Questions for Efficient Home Buyers
The real estate market is a buyer’s market right now. But how do you know if your future home is efficient? Here are some things to consider when looking for a more efficient home.
1. How big is it? Today’s home are much larger than need be, and bigger homes use more energy. In general, a one bedroom home doesn’t need to be any bigger than 900 square feet, 1,400 square feet for a 2 bedroom, 1,900 for a 3 bedroom, and so on. My one bedroom is 831 square feet and, honestly, it is more than enough space!
2. Where is it? High walkability scores are becoming more and more important to home owners. Your walkability score is calculated based on how close you are to sidewalks, grocery stores, dry cleaners, school, parks, etc. When you walk somewhere instead of drive, you not only saves money (you use less gasoline), you save the environment by contributing less air pollution as well as stay healthy. In this day and age, we could all use more exercise, and extra vitamin D never hurt anyone. Just don't forget the sunscreen!
3. How is it oriented? South facing windows can let in heat during the winter so you can use less energy heating your home. Nice, big shade trees will help keep the heat out during the summer, again using less energy running your AC unit. They also provide a shady place to sit and enjoy the day or to let the kids play outside.
4. Is it well insulated and are doors and windows sealed tightly against air leaks? You will want to have your HVAC contractor check to make sure you have enough insulation for your area. You can also have a ‘door blower test’ performed to find any leaks or drafts.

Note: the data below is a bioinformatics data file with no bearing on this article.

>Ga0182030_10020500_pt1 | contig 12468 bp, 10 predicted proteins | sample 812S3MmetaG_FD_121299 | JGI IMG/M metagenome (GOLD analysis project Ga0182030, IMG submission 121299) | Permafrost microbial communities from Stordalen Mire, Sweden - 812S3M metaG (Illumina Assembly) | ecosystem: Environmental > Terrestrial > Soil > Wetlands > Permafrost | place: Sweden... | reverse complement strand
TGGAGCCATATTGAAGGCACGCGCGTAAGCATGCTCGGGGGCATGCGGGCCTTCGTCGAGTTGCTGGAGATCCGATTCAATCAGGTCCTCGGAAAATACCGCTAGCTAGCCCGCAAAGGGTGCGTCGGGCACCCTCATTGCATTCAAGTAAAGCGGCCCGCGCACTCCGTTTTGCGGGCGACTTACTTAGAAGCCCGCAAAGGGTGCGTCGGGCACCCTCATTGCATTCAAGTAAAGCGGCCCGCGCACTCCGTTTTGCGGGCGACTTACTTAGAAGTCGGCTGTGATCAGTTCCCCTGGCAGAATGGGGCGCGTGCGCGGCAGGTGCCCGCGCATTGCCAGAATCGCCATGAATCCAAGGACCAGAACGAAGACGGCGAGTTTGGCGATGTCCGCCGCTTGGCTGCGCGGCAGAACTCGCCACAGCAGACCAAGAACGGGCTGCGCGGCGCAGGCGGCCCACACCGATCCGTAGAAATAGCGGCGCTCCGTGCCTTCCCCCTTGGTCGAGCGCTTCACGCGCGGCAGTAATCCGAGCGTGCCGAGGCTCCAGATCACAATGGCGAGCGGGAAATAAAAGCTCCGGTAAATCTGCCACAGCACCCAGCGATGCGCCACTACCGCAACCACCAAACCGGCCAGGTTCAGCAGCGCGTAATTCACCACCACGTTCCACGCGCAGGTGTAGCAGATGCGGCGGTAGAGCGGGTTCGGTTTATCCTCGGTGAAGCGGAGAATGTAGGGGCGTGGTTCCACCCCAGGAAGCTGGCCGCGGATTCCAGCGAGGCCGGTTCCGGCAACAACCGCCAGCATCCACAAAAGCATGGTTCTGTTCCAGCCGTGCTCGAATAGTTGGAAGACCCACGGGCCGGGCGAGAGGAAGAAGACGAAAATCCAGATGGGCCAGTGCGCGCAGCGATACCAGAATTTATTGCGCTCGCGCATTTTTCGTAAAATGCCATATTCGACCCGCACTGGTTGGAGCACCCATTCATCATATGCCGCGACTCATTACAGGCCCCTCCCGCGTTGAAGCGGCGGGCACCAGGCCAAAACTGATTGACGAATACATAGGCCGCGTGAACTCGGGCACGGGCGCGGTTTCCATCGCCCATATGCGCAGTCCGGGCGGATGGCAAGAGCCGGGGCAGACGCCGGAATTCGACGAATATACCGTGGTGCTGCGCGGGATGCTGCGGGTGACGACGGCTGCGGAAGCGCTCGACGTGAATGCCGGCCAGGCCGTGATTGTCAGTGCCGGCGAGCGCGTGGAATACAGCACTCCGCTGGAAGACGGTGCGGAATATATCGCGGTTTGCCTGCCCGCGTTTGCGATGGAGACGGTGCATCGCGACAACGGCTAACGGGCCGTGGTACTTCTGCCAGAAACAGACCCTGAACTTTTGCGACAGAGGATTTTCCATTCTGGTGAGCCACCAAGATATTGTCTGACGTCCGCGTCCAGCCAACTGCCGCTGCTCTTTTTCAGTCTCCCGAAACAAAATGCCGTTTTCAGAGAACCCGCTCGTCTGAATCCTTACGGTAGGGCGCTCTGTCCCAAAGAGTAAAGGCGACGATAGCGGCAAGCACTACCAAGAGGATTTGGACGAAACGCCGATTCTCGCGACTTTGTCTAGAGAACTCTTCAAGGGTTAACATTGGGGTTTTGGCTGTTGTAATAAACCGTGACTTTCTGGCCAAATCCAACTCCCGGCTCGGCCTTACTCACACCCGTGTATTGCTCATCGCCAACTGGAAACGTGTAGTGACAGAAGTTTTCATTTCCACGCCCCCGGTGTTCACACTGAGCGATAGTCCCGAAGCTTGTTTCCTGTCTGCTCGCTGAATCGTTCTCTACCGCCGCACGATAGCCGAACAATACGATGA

5. Had the indoor air quality been tested? New homes are sealed tighter than they used to be so they can hold in the hot or cold air, depending on season, but they can also hold in toxins such as mold, asbestos, and lead, not to mention smoke (from cooking or cigarettes), smells from garbage cans and pets, and other day to day odors. Opening your windows regularly will let these odors escape. You also want to ask if the home was built or renovated with low and zero-emission paints and sealants, strawboard for the subfloor, and other non-toxic materials – these materials to not contribute to poor indoor air quality.
6. How efficient is the water usage? Look for a water-conserving irrigation system and rainwater collection and storage systems as well as check the kitchen and bathroom plumbing fixtures for their efficiency.
7. What’s on the roof? Lighter colored roofs reflect sunlight and therefore keep homes cooler in the summer months. Live up north? Look for a darker roof to attract sunlight in the winter to help heat your home.
8. Has it been certified as green? The U.S. Green Building Council, the EPA, and other agencies rate homes based on their efficiency. The highest rated homes are certified green homes.
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